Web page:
Americans experienced a record level of personal financial satisfaction in the third quarter, the American Society of CPAs reported Thursday.
Stock market gains and abundant job availability propelled the AICPA’s third-quarter Personal Financial Satisfaction Index past its previous high reached in the 2006 fourth quarter, just before the recession.
The AICPA began issuing the PFSi quarterly in January 2015, with the data for the index tracking back to 1994.
The PFSi is calculated as the Personal Financial Pleasure Index minus the Personal Financial Pain Index, with positive readings indicating that Americans are feeling more financial pleasure than pain.
The third quarter PFSi measured 25.9, up 2.6 points from the previous quarter. The increase was due to a 2.1-point gain in the pleasure index and a 0.5-point loss in the pain index.
“By and large the pleasure index factors have been trending up for some time as we have mostly recovered from the great recession,” Mark Astrinos, member of the AICPA PFS credential committee, said in a statement.
“While we all benefit from the surge of capital markets and real estate growth, it’s prudent that our financial health safeguards remain in place. This means ensuring that you rebalance portfolios to reduce risk and maintaining adequate cash reserves for when economic times are more challenging.”
A big majority of retail investors in a survey released this week expressed confidence in U.S. capital markets.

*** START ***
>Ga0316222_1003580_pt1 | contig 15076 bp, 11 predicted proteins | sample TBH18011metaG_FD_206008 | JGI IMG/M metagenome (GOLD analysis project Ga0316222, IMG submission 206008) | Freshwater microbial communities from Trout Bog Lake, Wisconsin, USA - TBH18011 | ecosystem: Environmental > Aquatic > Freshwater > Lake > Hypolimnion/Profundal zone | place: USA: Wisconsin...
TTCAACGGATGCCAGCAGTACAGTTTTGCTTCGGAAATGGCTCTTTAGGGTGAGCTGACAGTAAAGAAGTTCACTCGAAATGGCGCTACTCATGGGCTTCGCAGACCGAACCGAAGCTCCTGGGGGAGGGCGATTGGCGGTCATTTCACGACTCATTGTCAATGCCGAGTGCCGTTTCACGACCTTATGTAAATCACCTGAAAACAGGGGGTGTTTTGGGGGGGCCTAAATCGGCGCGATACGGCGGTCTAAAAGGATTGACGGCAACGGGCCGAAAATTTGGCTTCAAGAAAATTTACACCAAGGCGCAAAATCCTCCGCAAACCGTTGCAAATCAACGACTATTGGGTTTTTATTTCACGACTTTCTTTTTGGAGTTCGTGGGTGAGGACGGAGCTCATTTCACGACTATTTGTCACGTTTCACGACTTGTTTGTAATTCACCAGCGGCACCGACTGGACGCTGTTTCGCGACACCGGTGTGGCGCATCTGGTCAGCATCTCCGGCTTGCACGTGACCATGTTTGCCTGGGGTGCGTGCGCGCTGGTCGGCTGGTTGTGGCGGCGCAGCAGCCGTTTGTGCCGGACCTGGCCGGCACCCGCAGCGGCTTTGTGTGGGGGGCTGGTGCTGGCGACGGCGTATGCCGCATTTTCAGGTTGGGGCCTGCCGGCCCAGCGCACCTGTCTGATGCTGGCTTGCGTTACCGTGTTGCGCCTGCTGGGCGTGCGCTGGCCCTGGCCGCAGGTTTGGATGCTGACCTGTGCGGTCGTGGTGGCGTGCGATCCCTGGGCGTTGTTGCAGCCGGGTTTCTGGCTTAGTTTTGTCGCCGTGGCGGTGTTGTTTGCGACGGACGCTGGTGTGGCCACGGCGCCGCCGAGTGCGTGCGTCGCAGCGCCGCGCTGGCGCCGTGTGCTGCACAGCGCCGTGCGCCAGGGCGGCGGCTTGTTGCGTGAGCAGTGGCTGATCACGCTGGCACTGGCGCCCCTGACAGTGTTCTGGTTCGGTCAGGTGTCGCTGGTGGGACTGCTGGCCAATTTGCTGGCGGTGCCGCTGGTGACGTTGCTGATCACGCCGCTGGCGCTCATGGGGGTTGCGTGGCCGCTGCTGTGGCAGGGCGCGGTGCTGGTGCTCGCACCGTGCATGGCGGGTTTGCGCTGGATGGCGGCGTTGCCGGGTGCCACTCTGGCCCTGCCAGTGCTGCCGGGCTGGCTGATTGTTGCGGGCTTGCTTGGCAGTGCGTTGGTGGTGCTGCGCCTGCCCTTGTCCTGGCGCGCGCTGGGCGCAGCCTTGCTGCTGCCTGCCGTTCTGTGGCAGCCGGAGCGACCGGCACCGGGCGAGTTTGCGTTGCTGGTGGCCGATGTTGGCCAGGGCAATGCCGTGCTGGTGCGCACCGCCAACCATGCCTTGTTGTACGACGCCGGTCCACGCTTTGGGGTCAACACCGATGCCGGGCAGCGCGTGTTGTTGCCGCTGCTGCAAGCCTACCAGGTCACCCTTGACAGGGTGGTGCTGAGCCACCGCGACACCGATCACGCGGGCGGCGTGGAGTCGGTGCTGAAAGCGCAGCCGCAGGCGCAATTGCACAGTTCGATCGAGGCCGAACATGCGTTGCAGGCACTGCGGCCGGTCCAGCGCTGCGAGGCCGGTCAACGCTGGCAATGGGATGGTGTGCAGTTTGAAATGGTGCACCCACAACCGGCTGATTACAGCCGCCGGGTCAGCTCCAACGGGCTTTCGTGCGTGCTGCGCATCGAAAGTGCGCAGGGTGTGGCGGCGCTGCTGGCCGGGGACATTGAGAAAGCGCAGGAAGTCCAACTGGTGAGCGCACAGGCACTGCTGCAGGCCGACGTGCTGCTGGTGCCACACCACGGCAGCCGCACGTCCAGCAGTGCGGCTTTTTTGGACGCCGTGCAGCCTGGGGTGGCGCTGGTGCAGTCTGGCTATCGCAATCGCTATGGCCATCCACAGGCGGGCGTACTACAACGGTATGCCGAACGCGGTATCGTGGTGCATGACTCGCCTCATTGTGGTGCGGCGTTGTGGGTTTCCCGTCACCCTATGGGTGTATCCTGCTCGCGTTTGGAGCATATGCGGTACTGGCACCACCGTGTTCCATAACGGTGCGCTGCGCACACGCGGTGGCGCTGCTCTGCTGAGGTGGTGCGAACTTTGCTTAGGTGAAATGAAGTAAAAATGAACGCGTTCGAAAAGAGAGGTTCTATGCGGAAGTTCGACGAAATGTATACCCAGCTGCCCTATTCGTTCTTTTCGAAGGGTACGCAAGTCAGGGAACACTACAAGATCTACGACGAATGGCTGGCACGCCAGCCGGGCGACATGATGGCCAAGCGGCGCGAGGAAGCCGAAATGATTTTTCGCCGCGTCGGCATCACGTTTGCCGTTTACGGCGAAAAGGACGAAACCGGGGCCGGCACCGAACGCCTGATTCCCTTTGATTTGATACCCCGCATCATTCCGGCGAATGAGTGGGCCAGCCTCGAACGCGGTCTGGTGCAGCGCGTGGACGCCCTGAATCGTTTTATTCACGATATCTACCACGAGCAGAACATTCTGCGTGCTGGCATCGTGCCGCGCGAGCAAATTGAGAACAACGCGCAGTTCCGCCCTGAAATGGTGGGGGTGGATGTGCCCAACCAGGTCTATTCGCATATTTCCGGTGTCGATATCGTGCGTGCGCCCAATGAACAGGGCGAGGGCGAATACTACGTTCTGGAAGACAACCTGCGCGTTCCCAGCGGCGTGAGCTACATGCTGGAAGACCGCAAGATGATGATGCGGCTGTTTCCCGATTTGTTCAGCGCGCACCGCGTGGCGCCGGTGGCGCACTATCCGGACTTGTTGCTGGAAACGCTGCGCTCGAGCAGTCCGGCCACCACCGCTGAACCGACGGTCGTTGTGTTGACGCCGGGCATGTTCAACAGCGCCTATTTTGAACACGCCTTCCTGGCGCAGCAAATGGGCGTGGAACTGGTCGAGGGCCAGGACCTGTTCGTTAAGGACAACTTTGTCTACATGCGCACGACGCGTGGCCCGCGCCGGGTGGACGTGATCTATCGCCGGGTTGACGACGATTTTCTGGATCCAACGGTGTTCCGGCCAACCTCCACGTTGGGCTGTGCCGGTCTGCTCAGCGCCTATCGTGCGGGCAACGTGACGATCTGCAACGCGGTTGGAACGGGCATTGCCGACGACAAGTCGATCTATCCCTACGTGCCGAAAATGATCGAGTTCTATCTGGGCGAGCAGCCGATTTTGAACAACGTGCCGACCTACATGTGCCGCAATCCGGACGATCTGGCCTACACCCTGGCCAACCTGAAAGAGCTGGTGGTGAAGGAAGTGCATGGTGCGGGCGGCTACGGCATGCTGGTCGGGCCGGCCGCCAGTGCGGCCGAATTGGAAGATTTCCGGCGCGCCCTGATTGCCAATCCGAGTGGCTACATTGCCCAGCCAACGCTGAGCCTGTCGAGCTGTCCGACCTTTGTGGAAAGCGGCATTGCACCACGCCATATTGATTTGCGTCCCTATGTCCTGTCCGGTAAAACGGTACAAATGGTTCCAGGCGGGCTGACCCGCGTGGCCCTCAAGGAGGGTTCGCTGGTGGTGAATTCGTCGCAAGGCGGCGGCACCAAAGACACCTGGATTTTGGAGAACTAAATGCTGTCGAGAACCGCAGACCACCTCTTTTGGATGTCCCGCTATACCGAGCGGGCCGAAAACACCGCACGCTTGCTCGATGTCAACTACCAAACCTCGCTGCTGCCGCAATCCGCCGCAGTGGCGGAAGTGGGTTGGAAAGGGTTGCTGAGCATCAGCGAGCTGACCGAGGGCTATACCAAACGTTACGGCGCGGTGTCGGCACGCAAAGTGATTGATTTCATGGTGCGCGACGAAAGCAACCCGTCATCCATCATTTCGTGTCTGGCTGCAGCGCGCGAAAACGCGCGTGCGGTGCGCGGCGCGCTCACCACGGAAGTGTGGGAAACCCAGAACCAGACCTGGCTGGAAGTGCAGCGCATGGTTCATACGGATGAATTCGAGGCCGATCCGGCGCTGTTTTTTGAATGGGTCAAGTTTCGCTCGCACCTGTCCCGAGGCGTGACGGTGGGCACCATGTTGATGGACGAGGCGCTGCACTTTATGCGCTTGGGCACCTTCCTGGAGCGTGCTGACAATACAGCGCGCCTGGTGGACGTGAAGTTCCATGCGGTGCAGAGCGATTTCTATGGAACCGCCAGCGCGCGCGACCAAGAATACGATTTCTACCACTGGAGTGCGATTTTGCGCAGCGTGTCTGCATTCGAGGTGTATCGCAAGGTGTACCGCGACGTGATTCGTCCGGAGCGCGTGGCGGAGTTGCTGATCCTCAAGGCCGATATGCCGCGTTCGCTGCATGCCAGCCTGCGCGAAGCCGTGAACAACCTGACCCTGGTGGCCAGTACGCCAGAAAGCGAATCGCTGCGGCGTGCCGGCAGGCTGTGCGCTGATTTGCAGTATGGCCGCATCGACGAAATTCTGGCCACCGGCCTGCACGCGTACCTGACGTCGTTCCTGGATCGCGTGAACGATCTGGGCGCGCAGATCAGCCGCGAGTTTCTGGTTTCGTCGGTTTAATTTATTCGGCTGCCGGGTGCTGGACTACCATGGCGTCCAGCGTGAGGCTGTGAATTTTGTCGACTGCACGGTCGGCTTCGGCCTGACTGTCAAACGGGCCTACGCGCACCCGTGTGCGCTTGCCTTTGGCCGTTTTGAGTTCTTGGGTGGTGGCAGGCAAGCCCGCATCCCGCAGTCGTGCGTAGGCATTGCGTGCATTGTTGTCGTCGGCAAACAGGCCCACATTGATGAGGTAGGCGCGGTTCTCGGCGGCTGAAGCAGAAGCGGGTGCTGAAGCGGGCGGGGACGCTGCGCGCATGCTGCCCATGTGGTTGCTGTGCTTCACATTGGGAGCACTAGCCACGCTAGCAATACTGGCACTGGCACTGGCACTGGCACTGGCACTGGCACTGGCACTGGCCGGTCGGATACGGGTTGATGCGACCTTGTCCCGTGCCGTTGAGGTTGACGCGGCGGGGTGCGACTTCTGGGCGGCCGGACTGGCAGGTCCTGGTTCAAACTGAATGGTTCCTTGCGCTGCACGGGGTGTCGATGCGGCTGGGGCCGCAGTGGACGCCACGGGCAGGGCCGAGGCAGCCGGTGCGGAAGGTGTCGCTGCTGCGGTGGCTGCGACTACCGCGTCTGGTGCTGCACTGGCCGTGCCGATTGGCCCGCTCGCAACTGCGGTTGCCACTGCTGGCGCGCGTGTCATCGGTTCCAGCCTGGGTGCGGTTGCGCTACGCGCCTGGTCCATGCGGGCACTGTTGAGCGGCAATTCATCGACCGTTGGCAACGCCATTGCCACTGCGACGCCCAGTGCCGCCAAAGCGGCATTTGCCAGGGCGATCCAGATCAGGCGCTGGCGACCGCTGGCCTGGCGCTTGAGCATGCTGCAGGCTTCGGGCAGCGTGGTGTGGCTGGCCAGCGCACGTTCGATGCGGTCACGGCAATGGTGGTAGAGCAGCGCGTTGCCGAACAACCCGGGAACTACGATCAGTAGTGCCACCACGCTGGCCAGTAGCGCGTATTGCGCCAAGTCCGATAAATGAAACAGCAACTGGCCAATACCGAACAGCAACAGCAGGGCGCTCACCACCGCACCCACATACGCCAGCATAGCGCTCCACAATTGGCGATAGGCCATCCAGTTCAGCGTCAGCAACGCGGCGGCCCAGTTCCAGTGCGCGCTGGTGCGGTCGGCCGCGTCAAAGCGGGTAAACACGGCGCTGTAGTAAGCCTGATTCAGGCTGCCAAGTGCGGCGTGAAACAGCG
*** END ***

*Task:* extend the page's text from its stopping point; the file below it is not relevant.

The pleasure index, made up of four equally weighted factors, each of which measures the growth of assets and opportunities, set a third consecutive quarterly record, at 68.1, up 2.1 points from the second quarter.
The Real Home Equity Per Capita Index, based on data issued for April, experienced the largest increase over the previous quarter, up 4.8 points to 65, though it is still 16.3% below its 2006 all-time high.
According to the AICPA, the changes in home equity have been due to increases in the market value of real estate exceeding increases in mortgages outstanding.
The PFS 750 Market Index, up two points from the second quarter to 84, remained the biggest contributor to the pleasure index, a trend dating to 2009. The U.S. economy has continued to expand as corporate earnings improve and interest rate policy remains accommodating.
The strongest sectors have performed well this year. The banking sector led returns, gaining 44%, and the aerospace and defense sector gained 42% — not surprising, the AICPA noted, given tensions over North Korea.
The Job Openings Per Capita Index, up 3.6% at 70, was the second largest contributor to the pleasure index in the third quarter. At a total of 6.2 million, overall job openings are setting records, the AICPA noted, with strongest job growth in food services, professional and business services, and health care.